After a few years using my ST1100 Pan European in naked form, the original dual-seat began to get rather uncomfortable – the foam had begun to set hard over its 20 year life. It was always a bit too high and wide for me to get my feet down except on tip-toe, so I decided to make a new seat that would be lower and narrower.
I then decided to go for a more radical change of looks, and ended up needing a single seat that was longer, lower and narrower than a standard ex-police Pan single seat.
My original plan was to use the foam from an ex-police single seat, which had I cut down underneath and added a bit on the back to get approximately the right shape.
I had intended to make a fibreglass seat base for the ex-police foam, but the professional seat maker who re-covered my PC800 seat advised me not to, as you can’t staple a cover to fibreglass. I tried altering the plastic base to suit the new shape, but the plastic is very tough and can’t be re-moulded with heat, so I had to give up the idea of re-using it. Fibreglass it would have to be.
I watched various You-Tube videos on making bike seats. They seem to fall into two categories. There are some professionals with years of experience show-casing their work, relying on their very expensive equipment. Then there are amateurs who just want a padded plank to sit on the nice flat frame rails of their cafe-racer. Having chosen a bike with bumpy, non-symmetrical frame rails and an under-seat tank with its own bumps, I had to go it alone.
I started out with a thick piece of card covering the top of the fuel tank with the wiring for the fuel pump, followed by more bits of card to make a shape I thought would work. The upright card at the back is for a small bum pad. The thickness of the card should allow a seat cover to be wrapped over the edge of the base.
Before starting the fibreglassing, I cut a hole in the card and attached the lock plate to the catch underneath, to make sure it fitted the base.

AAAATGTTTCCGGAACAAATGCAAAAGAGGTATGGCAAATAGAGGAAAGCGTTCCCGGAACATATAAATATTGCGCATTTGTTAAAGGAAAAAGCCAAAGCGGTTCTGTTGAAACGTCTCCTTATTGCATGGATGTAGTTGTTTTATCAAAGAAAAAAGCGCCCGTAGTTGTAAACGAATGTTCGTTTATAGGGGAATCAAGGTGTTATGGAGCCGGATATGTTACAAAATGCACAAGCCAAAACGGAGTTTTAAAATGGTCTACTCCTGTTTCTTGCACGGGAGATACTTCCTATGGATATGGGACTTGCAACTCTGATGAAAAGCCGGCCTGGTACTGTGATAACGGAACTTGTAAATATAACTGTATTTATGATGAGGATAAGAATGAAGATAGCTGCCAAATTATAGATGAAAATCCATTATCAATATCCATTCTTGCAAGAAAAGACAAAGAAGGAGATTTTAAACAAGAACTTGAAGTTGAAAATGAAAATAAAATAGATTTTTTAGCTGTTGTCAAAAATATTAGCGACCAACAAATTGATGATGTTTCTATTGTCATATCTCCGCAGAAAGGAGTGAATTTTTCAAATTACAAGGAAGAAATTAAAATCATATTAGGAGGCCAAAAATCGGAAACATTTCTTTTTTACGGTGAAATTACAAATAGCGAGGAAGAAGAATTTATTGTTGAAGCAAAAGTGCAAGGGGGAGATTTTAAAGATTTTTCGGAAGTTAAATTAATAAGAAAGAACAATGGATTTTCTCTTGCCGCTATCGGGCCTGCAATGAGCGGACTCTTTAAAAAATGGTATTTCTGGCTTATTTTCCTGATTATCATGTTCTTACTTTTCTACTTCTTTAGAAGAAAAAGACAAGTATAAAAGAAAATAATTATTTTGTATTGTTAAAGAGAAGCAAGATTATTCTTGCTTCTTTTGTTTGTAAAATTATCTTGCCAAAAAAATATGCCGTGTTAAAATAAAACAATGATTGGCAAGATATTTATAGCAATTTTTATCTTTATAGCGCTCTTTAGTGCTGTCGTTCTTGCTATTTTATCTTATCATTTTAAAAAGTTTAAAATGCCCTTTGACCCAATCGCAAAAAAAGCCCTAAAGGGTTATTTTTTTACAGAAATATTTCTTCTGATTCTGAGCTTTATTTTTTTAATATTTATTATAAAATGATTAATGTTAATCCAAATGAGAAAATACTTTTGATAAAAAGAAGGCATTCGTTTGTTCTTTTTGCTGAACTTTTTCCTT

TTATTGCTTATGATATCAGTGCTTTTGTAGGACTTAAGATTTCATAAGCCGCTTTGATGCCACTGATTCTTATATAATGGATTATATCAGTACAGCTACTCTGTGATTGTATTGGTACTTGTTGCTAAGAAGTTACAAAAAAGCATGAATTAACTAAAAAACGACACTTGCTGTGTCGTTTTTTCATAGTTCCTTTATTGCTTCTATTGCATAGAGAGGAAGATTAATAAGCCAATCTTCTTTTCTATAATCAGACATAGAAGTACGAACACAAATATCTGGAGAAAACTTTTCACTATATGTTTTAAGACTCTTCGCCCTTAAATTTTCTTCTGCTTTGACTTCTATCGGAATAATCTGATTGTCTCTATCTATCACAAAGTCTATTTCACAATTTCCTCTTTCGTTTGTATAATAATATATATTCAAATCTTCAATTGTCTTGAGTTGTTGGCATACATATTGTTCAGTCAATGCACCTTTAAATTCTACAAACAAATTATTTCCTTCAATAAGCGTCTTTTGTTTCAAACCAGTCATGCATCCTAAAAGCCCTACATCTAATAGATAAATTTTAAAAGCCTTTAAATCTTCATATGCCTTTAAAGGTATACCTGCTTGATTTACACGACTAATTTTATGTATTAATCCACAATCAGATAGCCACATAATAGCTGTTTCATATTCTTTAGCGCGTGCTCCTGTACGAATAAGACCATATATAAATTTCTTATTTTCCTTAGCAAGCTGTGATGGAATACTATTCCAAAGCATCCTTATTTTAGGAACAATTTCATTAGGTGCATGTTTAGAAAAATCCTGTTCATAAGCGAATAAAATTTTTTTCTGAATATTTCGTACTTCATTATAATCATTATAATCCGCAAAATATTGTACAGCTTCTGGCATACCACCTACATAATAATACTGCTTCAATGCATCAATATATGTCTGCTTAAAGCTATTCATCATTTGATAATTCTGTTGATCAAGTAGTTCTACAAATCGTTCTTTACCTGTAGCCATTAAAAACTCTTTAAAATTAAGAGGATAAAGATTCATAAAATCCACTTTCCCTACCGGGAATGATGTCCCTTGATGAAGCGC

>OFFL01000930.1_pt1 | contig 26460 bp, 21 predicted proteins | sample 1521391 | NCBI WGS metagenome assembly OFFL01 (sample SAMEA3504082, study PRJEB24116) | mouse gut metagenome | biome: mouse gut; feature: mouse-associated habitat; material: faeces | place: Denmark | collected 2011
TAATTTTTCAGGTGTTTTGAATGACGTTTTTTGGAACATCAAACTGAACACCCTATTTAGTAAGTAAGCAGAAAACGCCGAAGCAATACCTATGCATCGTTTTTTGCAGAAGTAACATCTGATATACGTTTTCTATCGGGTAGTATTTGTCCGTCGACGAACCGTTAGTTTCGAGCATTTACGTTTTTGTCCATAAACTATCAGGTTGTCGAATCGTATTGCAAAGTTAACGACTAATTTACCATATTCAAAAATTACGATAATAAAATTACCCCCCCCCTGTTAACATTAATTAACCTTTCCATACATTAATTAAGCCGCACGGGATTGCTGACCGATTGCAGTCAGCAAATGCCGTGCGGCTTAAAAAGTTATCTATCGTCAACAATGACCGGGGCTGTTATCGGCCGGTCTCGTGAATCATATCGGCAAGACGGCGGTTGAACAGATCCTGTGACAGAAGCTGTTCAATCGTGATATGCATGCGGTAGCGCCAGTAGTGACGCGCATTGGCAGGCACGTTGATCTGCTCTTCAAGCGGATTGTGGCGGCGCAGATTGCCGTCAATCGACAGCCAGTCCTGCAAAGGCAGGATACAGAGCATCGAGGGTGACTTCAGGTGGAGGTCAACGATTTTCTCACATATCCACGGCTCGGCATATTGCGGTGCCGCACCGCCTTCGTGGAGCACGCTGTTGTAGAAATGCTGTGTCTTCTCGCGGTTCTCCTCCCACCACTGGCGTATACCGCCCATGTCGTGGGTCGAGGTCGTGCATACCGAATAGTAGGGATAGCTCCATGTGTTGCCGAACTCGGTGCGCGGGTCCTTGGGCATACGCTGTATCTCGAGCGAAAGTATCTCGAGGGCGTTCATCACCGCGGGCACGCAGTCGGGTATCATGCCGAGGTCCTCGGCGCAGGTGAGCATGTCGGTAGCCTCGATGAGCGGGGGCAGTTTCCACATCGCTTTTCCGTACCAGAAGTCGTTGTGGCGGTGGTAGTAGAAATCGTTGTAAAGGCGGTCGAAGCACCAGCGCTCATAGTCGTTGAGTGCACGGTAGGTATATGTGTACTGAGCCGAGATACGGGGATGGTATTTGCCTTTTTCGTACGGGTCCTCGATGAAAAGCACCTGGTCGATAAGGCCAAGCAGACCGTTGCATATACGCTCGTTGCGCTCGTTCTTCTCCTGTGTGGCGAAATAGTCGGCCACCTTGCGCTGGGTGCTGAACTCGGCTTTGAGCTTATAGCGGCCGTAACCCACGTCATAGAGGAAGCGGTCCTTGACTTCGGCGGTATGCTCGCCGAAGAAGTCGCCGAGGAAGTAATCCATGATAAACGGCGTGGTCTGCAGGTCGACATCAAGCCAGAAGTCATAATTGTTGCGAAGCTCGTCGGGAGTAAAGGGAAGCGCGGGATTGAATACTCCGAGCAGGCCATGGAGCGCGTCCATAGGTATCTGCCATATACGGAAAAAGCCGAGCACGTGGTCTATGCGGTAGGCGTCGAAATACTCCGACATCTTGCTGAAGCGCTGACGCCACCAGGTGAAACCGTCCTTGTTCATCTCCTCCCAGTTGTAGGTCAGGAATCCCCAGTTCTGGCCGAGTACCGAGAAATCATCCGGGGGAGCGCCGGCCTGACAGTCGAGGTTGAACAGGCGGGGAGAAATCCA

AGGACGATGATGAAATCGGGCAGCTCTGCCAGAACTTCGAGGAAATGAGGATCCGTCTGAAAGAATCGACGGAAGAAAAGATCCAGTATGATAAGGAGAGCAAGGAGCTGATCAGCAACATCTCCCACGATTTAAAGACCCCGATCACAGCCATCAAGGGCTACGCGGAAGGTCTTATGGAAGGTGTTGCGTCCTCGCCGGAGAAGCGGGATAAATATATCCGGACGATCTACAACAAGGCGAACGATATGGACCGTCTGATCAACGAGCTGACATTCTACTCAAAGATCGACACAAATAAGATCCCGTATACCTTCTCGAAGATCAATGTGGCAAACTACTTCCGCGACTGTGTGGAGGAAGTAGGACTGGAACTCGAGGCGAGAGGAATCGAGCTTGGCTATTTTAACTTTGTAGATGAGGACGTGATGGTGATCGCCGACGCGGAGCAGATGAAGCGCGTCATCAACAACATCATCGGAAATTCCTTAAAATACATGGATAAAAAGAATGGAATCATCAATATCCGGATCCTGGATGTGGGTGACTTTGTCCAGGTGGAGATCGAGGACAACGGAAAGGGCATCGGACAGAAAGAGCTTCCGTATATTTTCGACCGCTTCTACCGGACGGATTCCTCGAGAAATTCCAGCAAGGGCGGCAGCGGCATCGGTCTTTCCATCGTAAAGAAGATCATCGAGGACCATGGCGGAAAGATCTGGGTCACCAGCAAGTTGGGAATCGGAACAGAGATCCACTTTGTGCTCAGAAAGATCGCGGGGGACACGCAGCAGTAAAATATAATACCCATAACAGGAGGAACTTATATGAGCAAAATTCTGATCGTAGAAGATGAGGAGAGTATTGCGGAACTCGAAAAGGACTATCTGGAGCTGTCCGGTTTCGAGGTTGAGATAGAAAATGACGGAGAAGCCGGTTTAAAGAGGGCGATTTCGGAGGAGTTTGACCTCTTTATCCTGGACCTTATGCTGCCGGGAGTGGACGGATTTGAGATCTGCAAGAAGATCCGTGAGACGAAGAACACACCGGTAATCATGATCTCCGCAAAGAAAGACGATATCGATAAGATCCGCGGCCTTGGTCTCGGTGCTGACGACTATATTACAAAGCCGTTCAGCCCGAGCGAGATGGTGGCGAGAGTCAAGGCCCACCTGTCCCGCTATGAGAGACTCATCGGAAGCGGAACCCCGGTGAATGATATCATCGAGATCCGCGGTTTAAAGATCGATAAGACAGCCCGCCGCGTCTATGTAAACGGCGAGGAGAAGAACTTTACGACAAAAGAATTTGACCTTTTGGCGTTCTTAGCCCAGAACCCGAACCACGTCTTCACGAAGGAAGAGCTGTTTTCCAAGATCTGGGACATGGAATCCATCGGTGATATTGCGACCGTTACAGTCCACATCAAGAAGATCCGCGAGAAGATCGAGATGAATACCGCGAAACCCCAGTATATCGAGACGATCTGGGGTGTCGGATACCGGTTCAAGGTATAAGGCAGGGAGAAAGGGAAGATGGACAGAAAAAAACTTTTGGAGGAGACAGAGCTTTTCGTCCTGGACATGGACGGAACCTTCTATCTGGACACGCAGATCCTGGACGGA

You can get special ‘release tape’ to put over a former so that the fibreglass resin does not stick to it but I had run out, so I used parcel tape instead. I did the fibreglass work outdoors because of the fumes from the resin as it hardens. Since making the dummy tank and tail piece I’d forgotten some of the rules of laying fibreglass mat – don’t try to use large pieces in complicated shapes, and don’t put the resin on the mat before you put it on the former. Here is the first layer, after which I realised my mistakes. It was followed by two more layers (three across the flat base) with joins near the corners.
Another thing I learned – don’t use parcel tape on paintwork, it’s almost impossible to get the sticky stuff off again (at least on primer). It took many hours with lighter fluid and kitchen roll to clean it all off. The seat base needed a bit of filling to even it out, but as it won’t be seen I didn’t bother smoothing it off.
Having made the base to fit the foam (fairly closely) it needed to fit the frame rails. This called for more filler at strategic places, moulded to shape by placing a lump on the underside of the base them putting it on the bike, with bits of old inner tube for bumpers. I drilled four holes to let air out when the foam squashes down, and found I had to cut another hole at one side of the front to make sure it cleared the fuel pipe. A bit of steel strip bent into a curve at one end is bolted on at the front, which will hook under a plate on the top of the fuel tank to locate the seat. At the back is the seat lock plate, bolted through a similar plate on the inside.